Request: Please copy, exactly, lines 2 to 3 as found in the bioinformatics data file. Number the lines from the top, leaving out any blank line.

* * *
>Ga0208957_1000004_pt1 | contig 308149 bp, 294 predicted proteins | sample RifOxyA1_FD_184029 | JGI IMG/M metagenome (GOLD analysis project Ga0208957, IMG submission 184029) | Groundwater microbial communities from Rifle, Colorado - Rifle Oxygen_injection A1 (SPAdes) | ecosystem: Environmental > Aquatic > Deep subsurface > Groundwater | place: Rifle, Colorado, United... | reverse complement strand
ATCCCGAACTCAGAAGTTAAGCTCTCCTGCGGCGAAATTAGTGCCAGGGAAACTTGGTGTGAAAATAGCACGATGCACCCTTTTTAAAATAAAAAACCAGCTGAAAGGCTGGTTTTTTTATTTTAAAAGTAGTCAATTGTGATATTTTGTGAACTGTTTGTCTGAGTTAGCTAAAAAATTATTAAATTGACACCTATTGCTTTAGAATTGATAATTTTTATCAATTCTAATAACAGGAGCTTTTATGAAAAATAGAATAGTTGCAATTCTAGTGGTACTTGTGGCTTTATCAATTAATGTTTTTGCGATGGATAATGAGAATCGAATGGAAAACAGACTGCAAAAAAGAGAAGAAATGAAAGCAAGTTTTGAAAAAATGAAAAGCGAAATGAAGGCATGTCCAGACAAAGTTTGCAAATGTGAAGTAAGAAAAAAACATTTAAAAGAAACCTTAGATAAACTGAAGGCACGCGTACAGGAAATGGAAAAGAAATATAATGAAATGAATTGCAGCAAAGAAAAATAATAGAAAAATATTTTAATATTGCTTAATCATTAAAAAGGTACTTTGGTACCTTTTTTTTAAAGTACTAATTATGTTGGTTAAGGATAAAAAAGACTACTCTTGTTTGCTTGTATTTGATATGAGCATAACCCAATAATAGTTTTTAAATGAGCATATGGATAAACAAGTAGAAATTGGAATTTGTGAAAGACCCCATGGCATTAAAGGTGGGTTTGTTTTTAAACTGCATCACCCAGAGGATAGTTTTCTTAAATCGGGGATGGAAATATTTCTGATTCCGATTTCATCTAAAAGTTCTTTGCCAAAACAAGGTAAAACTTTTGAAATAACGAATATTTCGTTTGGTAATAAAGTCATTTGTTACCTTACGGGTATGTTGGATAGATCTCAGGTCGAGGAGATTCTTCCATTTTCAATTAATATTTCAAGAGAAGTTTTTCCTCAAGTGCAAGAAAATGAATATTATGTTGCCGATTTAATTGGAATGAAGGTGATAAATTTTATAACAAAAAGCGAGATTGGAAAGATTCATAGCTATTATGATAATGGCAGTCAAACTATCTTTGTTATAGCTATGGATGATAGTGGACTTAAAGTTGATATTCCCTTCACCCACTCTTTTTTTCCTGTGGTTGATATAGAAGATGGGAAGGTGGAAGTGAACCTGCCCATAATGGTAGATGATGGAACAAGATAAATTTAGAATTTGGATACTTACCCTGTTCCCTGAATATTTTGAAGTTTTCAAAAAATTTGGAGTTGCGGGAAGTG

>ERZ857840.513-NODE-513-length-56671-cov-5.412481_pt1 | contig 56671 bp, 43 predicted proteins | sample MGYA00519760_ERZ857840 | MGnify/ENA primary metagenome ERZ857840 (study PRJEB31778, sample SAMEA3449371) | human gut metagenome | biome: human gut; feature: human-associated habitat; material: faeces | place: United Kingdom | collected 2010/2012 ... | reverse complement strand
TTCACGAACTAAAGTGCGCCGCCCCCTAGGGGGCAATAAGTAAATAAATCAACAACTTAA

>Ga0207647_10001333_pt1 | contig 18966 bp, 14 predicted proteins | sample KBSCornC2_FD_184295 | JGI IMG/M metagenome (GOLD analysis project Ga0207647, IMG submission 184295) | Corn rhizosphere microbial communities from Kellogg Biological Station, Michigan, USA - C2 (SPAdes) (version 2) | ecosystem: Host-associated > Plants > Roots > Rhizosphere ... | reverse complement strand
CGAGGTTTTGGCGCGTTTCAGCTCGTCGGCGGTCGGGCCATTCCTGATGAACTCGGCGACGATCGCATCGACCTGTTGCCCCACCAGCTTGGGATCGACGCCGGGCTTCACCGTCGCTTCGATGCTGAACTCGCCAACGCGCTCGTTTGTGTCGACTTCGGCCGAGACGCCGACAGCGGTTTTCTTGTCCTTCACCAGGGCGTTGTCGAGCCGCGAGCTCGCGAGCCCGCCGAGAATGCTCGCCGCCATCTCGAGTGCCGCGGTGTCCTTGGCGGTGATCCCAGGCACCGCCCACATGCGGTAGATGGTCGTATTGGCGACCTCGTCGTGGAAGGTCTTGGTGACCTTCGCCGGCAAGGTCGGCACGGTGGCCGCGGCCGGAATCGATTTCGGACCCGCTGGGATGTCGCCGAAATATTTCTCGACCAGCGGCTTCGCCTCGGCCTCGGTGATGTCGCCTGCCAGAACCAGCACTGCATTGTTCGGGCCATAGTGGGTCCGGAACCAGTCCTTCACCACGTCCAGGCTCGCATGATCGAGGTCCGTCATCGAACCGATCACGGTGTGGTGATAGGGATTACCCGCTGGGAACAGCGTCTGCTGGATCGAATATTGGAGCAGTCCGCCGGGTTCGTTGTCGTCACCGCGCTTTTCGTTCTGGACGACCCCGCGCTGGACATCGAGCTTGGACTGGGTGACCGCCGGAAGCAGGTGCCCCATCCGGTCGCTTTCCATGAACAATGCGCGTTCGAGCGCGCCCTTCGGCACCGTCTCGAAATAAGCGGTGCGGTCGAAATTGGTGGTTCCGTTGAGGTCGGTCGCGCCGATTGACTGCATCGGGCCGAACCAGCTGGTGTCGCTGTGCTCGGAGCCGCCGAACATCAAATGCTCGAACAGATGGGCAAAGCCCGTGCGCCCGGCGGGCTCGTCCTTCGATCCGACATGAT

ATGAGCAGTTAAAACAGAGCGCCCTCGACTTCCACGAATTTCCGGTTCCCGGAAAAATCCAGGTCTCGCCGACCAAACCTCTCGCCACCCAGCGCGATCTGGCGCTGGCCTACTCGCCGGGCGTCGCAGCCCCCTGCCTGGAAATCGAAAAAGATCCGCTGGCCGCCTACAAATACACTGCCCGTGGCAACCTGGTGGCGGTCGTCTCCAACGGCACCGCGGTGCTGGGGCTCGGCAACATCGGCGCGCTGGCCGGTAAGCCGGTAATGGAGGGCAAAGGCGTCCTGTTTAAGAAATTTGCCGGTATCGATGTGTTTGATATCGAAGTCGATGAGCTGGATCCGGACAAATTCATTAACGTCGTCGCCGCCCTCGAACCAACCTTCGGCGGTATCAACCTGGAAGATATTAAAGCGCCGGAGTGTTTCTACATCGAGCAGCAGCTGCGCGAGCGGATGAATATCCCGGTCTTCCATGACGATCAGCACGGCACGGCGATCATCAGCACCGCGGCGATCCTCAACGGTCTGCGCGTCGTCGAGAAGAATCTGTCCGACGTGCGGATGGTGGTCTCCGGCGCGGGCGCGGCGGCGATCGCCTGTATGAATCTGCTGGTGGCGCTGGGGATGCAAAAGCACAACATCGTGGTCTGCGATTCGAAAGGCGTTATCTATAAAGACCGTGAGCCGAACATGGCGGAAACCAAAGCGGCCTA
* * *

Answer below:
ATCCCGAACTCAGAAGTTAAGCTCTCCTGCGGCGAAATTAGTGCCAGGGAAACTTGGTGTGAAAATAGCACGATGCACCCTTTTTAAAATAAAAAACCAGCTGAAAGGCTGGTTTTTTTATTTTAAAAGTAGTCAATTGTGATATTTTGTGAACTGTTTGTCTGAGTTAGCTAAAAAATTATTAAATTGACACCTATTGCTTTAGAATTGATAATTTTTATCAATTCTAATAACAGGAGCTTTTATGAAAAATAGAATAGTTGCAATTCTAGTGGTACTTGTGGCTTTATCAATTAATGTTTTTGCGATGGATAATGAGAATCGAATGGAAAACAGACTGCAAAAAAGAGAAGAAATGAAAGCAAGTTTTGAAAAAATGAAAAGCGAAATGAAGGCATGTCCAGACAAAGTTTGCAAATGTGAAGTAAGAAAAAAACATTTAAAAGAAACCTTAGATAAACTGAAGGCACGCGTACAGGAAATGGAAAAGAAATATAATGAAATGAATTGCAGCAAAGAAAAATAATAGAAAAATATTTTAATATTGCTTAATCATTAAAAAGGTACTTTGGTACCTTTTTTTTAAAGTACTAATTATGTTGGTTAAGGATAAAAAAGACTACTCTTGTTTGCTTGTATTTGATATGAGCATAACCCAATAATAGTTTTTAAATGAGCATATGGATAAACAAGTAGAAATTGGAATTTGTGAAAGACCCCATGGCATTAAAGGTGGGTTTGTTTTTAAACTGCATCACCCAGAGGATAGTTTTCTTAAATCGGGGATGGAAATATTTCTGATTCCGATTTCATCTAAAAGTTCTTTGCCAAAACAAGGTAAAACTTTTGAAATAACGAATATTTCGTTTGGTAATAAAGTCATTTGTTACCTTACGGGTATGTTGGATAGATCTCAGGTCGAGGAGATTCTTCCATTTTCAATTAATATTTCAAGAGAAGTTTTTCCTCAAGTGCAAGAAAATGAATATTATGTTGCCGATTTAATTGGAATGAAGGTGATAAATTTTATAACAAAAAGCGAGATTGGAAAGATTCATAGCTATTATGATAATGGCAGTCAAACTATCTTTGTTATAGCTATGGATGATAGTGGACTTAAAGTTGATATTCCCTTCACCCACTCTTTTTTTCCTGTGGTTGATATAGAAGATGGGAAGGTGGAAGTGAACCTGCCCATAATGGTAGATGATGGAACAAGATAAATTTAGAATTTGGATACTTACCCTGTTCCCTGAATATTTTGAAGTTTTCAAAAAATTTGGAGTTGCGGGAAGTG

>ERZ857840.513-NODE-513-length-56671-cov-5.412481_pt1 | contig 56671 bp, 43 predicted proteins | sample MGYA00519760_ERZ857840 | MGnify/ENA primary metagenome ERZ857840 (study PRJEB31778, sample SAMEA3449371) | human gut metagenome | biome: human gut; feature: human-associated habitat; material: faeces | place: United Kingdom | collected 2010/2012 ... | reverse complement strand